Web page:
Planet Project 3: What Is It?

Posted Monday Oct. 14, 2019

Horses for future Goats around the plane

A weed is a flower growing in the wrong place.

I’ve forgotten the source of this quote. I may have encountered it first through the English writer Beverley Nichols. Whoever gets the credit for saying it first, it has become a common phrase that applies to many things, including horse training and pasture management.

The horses have taught me that there are no behaviors that I never want to see. That’s one of the may reasons I don’t want to use punishment when I train. I don’t want to suppress behaviors. I just want to make clear under what conditions they should be expressed.

Most of us don’t want our horses to paw. I certainly don’t want my horse pawing when I’m grooming him, but when a confirmed non-loader starts to paw at the trailer ramp, I’m celebrating. Pawing is forward movement. This is a horse who is considering taking a step forward onto the ramp. Hurray!

The same type of thinking applies to the management of our pastures and hedgerows. Black walnuts are beautiful trees that produce food for wildlife. I love seeing them in the woods behind my house. But I don’t want to see them anywhere near the horses because they can trigger laminitis.

Most of us who have horses know all too well what burdock is. When we’re pulling the prickly, sticky seed heads out of our horses’ manes and tails, we want to eradicate every bit of it. But that same stick-to-you property gave us the idea for velcro. And in many parts of the world burdock is eaten and used as a medicinal.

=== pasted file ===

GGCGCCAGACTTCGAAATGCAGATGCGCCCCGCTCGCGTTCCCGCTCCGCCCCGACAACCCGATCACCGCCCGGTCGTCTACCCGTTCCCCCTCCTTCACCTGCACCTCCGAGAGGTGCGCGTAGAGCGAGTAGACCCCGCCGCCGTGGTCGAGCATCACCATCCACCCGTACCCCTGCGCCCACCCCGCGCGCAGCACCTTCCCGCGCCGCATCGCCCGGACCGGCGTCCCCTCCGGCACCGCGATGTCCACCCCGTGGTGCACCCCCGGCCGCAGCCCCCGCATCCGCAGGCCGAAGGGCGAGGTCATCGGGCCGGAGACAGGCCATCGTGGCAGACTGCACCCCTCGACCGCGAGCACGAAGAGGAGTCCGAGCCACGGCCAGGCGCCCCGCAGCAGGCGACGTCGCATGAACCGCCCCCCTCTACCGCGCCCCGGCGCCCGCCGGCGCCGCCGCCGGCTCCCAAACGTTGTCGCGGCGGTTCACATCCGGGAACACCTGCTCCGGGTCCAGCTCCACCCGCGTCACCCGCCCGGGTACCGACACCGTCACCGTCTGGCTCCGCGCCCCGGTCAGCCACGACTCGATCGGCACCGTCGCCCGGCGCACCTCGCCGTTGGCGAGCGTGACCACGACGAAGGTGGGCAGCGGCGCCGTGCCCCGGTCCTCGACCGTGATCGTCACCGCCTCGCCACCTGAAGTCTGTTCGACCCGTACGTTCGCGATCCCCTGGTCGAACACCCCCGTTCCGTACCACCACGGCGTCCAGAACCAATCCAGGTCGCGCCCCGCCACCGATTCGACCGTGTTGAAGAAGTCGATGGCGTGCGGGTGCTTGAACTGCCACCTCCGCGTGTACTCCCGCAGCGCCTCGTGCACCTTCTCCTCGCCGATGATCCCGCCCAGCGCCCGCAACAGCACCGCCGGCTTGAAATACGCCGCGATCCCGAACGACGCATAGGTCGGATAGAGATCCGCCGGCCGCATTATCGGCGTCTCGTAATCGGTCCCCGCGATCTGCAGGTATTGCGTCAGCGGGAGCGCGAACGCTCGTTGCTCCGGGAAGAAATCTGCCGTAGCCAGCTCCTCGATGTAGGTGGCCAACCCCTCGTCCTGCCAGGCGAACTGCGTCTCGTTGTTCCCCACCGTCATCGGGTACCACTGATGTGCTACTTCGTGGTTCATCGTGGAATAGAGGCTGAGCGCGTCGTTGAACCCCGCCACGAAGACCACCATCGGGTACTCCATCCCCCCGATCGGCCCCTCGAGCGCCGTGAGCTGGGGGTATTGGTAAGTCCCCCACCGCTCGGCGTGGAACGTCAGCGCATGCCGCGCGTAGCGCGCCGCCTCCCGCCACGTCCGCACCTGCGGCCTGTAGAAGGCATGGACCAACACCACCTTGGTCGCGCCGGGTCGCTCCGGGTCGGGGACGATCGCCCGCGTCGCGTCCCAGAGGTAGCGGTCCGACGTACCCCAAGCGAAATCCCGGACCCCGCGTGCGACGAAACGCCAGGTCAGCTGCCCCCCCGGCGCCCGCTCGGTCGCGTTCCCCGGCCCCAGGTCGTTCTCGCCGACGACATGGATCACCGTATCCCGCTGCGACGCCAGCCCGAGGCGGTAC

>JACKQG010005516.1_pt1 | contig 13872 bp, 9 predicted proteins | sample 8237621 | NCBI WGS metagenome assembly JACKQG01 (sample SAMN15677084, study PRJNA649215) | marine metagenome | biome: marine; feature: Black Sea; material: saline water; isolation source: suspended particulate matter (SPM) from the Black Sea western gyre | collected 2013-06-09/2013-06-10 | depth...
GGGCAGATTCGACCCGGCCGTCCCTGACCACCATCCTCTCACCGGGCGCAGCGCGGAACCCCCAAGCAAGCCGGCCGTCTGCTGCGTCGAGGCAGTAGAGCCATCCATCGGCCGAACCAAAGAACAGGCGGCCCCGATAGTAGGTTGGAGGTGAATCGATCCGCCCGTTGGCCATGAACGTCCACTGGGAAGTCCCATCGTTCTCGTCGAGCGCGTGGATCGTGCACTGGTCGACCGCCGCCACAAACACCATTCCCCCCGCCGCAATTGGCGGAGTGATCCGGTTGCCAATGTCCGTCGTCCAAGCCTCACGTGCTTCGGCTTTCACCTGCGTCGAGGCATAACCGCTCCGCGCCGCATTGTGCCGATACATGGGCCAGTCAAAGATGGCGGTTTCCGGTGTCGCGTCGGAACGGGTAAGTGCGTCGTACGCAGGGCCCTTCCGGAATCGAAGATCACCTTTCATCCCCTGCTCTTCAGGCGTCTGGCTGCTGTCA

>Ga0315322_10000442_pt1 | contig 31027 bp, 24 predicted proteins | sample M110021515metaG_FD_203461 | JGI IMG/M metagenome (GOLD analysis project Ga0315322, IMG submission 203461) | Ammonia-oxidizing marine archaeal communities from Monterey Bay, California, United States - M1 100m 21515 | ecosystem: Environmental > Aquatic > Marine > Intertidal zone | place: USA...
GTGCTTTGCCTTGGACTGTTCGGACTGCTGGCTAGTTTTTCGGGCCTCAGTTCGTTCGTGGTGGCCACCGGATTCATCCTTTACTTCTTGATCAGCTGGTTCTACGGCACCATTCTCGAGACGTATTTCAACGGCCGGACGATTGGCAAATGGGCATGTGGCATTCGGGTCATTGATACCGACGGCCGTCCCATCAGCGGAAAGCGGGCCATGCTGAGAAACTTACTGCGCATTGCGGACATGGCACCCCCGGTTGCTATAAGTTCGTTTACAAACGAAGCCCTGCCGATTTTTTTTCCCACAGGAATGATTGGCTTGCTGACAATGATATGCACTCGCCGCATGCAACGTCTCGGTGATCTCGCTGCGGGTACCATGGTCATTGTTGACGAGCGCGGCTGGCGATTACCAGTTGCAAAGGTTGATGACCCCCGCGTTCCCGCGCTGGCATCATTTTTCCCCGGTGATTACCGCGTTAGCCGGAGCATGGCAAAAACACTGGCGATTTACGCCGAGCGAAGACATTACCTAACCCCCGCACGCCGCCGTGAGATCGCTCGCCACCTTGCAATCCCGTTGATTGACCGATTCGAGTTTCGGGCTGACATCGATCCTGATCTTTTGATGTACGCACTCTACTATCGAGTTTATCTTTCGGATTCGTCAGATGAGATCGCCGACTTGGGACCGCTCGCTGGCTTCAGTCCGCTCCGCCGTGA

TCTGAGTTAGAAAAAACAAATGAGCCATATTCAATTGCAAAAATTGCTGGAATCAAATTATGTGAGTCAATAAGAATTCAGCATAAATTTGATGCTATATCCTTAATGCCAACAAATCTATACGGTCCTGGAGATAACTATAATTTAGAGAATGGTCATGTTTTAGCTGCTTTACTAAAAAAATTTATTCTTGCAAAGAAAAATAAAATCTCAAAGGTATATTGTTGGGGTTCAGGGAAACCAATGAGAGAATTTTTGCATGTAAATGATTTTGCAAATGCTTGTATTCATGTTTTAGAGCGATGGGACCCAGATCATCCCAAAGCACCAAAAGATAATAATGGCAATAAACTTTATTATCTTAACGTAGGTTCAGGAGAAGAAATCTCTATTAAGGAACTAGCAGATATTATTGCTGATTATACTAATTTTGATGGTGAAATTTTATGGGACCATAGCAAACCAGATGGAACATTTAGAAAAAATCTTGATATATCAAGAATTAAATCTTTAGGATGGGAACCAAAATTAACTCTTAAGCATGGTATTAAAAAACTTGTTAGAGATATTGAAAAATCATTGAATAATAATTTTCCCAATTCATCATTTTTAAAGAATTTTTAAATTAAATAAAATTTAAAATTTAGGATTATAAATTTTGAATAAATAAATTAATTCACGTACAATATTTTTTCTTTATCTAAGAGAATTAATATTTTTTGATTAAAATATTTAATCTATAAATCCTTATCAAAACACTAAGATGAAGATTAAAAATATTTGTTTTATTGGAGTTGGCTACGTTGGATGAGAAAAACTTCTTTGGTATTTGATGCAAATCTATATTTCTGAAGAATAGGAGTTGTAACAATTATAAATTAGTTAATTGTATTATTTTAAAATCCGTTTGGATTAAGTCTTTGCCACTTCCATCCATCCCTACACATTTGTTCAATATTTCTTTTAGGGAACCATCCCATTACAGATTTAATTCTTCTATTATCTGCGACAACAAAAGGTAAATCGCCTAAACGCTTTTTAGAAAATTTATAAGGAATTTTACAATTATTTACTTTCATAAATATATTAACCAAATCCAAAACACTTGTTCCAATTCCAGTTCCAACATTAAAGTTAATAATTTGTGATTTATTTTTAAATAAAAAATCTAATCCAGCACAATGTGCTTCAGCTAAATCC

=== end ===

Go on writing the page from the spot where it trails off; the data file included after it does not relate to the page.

A weed is a flower growing in the wrong place.

So the question is what flowers do you have in your fields and hedgerows that are in the wrong place? Do you need help identifying what you have growing?

That’s what this week’s Planet Project is. I’d like us to help one another with plant identifications. Do you have any mysteries growing that you need help with?

I do, so I’ll start us out. I’ve posted some photos of a very vigorous and hard to discourage plant. It grows to a height of about four feet and produces the purple berries that you see in the photo. What is it? My wildflower books haven’t turned up an answer so I am asking you.

Horse people can make a difference!

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My mystery plant was identified as pokeweed.

Planet Project: Friday Celebration

Posted Friday Oct. 18 2019

This week’s Planet Project asked the question: “What is it?”

 

A weed is a flower growing in the wrong place. Thank you for identifying my mystery plant. Odd that in all my years of gardening I had never encountered something as common as pokeweed. One source I read says that it proliferates in disturbed areas so it makes sense that it would colonize the building site around the barn. So far I have not seen any in the horse pastures.

One of my favorite quotes is: a teacher is someone who started before you.

I love that. I’ve been busy this week creating a “Horses for Future” podcast. I want to interview the many teachers who have started before us.

The first guest will be Jane Myers. Jane has been so generous in sharing information here in this group about her equicentral system. I’ve wanted to meet her for a very long time. Manda Scott and I interviewed her this past Wednesday. So next week I’ll post the interview in the new podcast.

If there are people you’d like to hear, send me an email.

 

The more we know, the more of a difference we can make!

Horses for Future horses looking at plan